• The bar for images is much higher, because if an image comes back where something is wrong (like the unicorn with seven horns pictured in this article) then it has to be tossed out — you can’t correct it easily. But at the same time, the utility is high because, frankly, most humans can’t create a drawing anywhere near the quality of the output of the AI, Agarwal explained.
  • “For text modeling, someone can do a mediocre job of it on their own,” Agarwal said. “With image modeling, you can't. 99.9% of people in this world cannot create a convincing illustration, even given an infinite amount of time.”

Just because it’s magical doesn’t mean it can magic away its shortcomings. As Charlie Warzel pointed out in a smart piece, “What feels like magic is actually incredibly complicated and ethically fraught.”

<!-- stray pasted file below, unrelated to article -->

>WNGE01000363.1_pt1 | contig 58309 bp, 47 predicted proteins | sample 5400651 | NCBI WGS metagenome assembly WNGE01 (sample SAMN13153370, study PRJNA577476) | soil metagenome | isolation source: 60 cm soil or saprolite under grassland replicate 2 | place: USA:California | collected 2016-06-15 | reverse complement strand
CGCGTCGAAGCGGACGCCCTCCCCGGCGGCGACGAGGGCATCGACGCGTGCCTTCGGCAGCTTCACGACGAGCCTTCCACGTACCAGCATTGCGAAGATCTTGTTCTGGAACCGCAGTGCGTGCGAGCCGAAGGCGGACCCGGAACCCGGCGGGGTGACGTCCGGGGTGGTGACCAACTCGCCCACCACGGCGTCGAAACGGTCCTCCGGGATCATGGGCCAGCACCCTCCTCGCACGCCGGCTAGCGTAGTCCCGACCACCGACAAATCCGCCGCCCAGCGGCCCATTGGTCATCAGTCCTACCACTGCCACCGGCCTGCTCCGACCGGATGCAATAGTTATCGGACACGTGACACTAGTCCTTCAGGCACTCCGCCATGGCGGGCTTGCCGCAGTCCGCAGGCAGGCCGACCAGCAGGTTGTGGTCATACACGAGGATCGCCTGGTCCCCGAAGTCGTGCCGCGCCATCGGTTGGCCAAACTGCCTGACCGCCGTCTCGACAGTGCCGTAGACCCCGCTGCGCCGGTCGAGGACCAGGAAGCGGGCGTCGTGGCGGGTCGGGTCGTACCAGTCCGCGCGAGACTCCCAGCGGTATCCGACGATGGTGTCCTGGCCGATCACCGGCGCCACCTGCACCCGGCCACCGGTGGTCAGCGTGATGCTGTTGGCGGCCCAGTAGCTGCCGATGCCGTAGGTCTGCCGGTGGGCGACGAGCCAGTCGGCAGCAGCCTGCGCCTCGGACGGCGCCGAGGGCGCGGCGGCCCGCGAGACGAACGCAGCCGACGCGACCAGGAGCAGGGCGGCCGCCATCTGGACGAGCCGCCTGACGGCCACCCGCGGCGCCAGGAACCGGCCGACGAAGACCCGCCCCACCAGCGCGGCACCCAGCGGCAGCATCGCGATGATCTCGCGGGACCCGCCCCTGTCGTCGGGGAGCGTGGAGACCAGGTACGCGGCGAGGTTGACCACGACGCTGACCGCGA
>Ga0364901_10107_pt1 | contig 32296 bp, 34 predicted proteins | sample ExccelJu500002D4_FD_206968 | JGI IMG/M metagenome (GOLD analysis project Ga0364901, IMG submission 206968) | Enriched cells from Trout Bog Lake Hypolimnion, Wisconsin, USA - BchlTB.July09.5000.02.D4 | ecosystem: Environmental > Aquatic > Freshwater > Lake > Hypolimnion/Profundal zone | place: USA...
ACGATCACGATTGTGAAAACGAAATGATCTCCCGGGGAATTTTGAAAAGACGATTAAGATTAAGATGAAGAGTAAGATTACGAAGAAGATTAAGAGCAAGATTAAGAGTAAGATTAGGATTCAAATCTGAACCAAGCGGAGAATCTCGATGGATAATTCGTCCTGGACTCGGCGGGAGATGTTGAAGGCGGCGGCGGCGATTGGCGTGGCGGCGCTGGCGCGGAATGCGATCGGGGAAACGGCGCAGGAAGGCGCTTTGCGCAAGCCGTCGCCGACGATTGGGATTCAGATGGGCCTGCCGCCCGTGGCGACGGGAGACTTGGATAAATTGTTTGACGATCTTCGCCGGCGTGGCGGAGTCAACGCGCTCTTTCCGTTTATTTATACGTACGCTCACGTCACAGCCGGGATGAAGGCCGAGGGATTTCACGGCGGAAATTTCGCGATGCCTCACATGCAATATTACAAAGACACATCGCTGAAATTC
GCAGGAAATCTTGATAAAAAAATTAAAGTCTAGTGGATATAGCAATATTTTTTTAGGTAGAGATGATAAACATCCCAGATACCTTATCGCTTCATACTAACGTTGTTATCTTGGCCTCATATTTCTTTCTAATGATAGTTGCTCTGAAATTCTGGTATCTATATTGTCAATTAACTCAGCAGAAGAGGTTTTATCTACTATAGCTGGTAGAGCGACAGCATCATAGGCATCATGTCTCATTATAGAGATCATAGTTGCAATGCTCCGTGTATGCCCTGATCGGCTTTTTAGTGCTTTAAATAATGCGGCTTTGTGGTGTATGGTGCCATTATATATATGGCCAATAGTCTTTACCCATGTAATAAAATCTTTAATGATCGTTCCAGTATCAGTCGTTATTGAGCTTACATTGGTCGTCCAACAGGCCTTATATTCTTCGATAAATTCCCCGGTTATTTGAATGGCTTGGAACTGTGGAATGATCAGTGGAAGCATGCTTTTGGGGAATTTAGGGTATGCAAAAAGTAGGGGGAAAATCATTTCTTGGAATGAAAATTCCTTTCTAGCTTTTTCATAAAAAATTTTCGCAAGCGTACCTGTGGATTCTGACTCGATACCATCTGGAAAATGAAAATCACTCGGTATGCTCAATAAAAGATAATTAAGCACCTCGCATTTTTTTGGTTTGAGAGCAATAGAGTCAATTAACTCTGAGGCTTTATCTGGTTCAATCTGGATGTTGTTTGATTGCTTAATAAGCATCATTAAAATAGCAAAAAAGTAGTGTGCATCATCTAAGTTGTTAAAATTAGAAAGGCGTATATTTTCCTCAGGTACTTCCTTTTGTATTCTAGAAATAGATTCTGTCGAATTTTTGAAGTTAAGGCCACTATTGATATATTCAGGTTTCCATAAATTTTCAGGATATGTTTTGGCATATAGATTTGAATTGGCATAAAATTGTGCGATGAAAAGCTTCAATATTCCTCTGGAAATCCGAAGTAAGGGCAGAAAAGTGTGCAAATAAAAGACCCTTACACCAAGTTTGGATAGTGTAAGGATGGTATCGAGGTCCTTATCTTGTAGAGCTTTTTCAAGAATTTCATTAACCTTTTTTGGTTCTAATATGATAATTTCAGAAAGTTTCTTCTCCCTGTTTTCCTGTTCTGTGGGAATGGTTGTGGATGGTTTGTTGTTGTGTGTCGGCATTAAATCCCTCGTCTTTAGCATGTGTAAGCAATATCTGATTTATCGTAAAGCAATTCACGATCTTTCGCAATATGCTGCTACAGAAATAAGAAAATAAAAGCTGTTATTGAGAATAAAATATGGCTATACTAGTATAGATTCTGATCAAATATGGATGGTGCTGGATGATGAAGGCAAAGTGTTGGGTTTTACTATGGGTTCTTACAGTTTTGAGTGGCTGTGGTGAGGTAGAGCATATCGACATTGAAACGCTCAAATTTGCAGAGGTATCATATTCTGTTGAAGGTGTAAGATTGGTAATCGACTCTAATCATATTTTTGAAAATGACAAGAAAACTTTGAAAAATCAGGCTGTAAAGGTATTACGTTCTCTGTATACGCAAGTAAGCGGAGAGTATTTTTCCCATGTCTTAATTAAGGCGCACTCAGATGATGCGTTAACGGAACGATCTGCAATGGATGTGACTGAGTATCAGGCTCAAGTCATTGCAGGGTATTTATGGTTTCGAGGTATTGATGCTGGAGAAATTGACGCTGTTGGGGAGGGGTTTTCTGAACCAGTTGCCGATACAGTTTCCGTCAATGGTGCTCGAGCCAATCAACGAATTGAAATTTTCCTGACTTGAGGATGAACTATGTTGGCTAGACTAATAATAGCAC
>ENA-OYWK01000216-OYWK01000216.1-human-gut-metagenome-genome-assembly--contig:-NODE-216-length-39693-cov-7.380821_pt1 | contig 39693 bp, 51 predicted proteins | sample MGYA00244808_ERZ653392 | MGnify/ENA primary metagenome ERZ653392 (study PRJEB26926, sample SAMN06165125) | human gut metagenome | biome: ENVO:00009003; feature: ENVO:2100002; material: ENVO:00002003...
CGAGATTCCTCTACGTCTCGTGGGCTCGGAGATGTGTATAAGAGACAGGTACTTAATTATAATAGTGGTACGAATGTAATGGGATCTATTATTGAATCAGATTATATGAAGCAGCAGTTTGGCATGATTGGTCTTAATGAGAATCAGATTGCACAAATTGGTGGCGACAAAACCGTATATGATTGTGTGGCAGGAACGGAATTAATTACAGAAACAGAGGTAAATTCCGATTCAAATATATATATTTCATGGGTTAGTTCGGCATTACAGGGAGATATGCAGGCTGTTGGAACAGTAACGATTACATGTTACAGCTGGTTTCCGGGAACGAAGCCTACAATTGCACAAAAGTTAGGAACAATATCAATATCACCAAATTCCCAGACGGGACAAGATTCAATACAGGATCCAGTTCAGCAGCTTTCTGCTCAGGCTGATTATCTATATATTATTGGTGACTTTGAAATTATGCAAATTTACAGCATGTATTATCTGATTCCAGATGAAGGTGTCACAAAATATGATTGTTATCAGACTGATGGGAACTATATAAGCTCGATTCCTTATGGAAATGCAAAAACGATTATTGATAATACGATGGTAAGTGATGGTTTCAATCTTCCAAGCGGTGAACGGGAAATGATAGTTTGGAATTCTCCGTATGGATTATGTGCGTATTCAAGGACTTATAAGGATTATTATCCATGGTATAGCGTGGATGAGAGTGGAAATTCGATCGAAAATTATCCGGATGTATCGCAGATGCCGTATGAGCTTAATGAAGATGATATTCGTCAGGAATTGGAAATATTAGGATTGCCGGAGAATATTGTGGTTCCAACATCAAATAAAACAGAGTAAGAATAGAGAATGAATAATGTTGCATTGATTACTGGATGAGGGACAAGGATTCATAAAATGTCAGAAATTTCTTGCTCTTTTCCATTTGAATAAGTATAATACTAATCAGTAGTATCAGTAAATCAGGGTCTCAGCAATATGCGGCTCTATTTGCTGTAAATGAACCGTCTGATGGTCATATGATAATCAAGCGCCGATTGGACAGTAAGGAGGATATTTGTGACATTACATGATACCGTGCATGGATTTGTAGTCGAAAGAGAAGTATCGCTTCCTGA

• The black box algorithms behind much of the programs have already raised serious concerns about copyright and other legal claims as it’s not known what imagery the models were trained off of. Stable Diffusion recently did release its training model, and much of it came from Pinterest imagery and Thomas Kinkade’s art, per Andy Baio’s analysis.
  • Already, there’s a lot of bias in the models. Run a search for a startup founder or venture capitalist and it almost always returns a white male as the image. Even a search that included “teacher,” a predominantly female profession, returned images of men. “Bias will continue to be a big challenge, which investors and founders have to solve before these become sustainable enterprises,” Gulati said.